When Russell asks if she has any other powers, she snots that it's her turn to ask a question, and he yells at her in German, which is the scariest language to be yelled at in, so she grasps at straws, babbling: "Once I threw a chain at somebody and it wrapped around his neck by itself like that face-crab thing from Alien. That's all." And it is so much more awesome than another power. Russell acknowledges these reasons Queen Sophie-Anne is so obsessed with Sookie, who of course is like "There's a Queen?" Which just makes Russell laugh harder, because nobody besides Tara does WTF quite as well as a wrong-footed Sookie Stackhouse.
Lorena puts on a record (the title of the episode) and blabbers about the Thirties and whatever. Bill's shirtless on the floor of the Quarters with a silver chain around his wrists, which are up above his head. She promises to at least make Bill "feel," even if he swears he feels nothing for her, and he calls her an asshole, and she says making other people suffer is fine, but especially because she's herself suffered so much, and he points out that she hasn't suffered since the Civil War, which makes her shout -- "I am suffering now!" -- which is the crux of these scenes, which is whether or not Lorena has a Right to Sing the Blues. I vote no, because she is a crazy bitch. Bill votes no, because he just likes being mean to Lorena. Lorena votes yes, and gets to work on killing him.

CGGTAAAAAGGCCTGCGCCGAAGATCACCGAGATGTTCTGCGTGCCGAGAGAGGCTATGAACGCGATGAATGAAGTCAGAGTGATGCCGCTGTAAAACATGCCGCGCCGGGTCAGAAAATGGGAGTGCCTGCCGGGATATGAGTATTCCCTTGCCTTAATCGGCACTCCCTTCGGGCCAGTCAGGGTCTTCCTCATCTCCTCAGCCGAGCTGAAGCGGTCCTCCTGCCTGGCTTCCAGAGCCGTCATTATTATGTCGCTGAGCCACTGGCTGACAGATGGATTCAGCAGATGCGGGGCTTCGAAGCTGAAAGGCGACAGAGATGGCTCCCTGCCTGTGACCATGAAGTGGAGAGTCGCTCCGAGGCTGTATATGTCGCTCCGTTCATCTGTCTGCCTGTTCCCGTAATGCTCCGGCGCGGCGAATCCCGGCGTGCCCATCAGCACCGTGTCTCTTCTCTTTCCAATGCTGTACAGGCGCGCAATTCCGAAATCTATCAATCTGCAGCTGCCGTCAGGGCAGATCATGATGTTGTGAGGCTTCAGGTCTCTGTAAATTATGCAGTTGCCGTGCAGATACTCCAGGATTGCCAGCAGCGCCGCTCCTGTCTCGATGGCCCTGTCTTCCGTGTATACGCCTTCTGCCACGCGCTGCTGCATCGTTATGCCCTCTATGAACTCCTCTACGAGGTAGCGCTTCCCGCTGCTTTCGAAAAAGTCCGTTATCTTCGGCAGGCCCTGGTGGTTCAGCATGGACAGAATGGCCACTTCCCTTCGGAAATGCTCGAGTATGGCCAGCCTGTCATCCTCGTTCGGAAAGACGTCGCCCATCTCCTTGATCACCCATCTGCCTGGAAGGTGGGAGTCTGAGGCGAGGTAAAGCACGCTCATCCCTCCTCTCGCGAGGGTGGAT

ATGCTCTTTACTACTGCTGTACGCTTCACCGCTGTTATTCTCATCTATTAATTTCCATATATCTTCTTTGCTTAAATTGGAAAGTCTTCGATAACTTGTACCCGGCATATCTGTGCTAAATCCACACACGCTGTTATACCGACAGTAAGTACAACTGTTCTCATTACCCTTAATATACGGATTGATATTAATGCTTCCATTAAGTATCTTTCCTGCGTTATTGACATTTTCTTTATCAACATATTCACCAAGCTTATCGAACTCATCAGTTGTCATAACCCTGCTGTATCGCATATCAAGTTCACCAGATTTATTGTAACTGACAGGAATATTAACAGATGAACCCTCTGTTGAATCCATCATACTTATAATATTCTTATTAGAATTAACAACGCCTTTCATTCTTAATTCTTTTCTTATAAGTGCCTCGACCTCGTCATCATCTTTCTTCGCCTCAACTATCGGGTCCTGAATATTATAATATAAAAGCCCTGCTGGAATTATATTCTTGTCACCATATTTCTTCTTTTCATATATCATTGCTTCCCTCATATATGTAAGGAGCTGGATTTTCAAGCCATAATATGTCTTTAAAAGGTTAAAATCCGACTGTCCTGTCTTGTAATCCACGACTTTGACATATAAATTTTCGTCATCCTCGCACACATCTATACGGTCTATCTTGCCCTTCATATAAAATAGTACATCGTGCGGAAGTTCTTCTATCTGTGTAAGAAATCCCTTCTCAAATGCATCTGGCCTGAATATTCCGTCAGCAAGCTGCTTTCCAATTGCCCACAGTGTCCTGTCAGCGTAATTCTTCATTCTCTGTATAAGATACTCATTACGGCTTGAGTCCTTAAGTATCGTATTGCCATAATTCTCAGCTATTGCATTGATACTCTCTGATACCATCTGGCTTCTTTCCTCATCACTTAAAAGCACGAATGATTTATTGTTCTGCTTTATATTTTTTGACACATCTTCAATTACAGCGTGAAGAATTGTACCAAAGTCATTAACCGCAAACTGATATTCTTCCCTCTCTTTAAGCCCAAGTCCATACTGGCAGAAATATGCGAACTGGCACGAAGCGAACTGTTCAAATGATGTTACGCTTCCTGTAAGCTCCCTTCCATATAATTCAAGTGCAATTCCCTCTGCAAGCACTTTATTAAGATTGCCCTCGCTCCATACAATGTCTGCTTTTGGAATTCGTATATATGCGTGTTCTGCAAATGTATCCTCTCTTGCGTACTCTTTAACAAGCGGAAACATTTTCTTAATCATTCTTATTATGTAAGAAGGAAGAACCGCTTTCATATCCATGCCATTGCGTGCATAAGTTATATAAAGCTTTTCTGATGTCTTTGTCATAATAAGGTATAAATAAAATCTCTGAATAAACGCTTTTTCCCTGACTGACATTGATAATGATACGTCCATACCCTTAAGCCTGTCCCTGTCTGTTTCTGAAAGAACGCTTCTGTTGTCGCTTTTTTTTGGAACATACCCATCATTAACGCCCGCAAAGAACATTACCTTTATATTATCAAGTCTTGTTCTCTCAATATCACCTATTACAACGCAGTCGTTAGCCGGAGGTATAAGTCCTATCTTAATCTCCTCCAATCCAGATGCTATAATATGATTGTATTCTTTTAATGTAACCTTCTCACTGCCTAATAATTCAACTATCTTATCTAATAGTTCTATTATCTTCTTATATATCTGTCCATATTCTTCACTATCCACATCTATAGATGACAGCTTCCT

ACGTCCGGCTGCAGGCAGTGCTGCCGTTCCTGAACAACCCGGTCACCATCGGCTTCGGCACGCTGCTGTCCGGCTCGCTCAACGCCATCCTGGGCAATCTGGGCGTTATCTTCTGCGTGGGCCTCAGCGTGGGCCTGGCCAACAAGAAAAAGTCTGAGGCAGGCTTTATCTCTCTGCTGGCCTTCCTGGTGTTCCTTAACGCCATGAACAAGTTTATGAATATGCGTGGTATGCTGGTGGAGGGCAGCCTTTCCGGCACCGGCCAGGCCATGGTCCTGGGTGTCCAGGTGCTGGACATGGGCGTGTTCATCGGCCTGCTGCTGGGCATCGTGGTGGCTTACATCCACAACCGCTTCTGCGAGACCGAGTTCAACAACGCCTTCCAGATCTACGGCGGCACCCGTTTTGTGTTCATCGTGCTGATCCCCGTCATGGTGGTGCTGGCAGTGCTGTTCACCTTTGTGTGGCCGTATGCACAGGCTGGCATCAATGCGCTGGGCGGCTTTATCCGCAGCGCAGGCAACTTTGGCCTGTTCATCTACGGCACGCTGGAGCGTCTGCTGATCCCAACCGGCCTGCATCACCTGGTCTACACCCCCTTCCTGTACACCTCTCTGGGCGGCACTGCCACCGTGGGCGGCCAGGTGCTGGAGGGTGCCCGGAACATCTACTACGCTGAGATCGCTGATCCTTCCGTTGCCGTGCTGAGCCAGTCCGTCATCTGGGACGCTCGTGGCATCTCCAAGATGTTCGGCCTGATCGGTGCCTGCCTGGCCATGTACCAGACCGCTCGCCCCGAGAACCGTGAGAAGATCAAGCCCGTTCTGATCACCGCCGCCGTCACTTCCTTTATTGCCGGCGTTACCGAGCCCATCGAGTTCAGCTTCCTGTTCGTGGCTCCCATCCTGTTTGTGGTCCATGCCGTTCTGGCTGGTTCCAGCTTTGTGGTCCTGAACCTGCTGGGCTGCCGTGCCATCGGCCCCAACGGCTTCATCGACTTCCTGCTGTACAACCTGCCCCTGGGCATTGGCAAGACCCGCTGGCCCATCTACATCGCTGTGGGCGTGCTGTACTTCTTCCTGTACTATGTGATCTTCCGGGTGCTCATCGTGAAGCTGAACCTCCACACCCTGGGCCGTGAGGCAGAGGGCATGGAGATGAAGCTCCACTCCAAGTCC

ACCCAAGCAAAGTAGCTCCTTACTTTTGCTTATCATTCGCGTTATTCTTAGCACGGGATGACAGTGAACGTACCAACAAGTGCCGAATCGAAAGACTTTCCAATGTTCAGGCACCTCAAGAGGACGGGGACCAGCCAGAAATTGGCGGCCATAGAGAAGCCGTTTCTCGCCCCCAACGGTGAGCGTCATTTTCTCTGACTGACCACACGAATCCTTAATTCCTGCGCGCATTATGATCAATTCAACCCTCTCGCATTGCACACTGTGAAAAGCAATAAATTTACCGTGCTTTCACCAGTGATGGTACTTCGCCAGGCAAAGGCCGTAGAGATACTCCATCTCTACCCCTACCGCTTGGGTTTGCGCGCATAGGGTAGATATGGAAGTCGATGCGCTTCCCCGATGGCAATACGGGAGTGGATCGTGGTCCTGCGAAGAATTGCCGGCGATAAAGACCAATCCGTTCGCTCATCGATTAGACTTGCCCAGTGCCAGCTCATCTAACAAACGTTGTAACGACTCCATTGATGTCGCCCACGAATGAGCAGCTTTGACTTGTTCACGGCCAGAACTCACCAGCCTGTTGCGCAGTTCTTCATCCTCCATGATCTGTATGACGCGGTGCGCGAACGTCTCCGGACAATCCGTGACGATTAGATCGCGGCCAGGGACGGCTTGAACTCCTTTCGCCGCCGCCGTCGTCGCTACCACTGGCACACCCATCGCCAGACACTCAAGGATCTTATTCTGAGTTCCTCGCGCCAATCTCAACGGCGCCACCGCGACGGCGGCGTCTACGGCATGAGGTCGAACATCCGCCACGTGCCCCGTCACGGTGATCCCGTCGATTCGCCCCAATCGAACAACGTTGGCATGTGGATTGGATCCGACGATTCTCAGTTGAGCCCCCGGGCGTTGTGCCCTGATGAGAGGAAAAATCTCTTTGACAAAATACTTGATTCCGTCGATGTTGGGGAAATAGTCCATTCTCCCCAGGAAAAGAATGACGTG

"Even as you face the true death, I will be inside you," she says, making an autopsy incision down the center of his chest. "Not Sookie, me." Bill is a man without a kingdom, having betrayed two regents in one day. All he has is the life in his blood: Even Sookie's up there, learning to hate him and probably dying, if Eric plays the part better than it turned out Bill could. Their positions are reversed. Last night he was in a cage, trying to hurt her and dying, when he couldn't. Now she's on top, hoping her love is big enough to contain them both before he goes. One of them's a beauty, and one of them's a beast. But which? He knows Lorena is balanced on the edge of something very high, and he knows how to torture her back. So he does: It is romantic and damning, but it is also an invitation to come down on his side, and prove that she is worthy of his love. They both know she can't: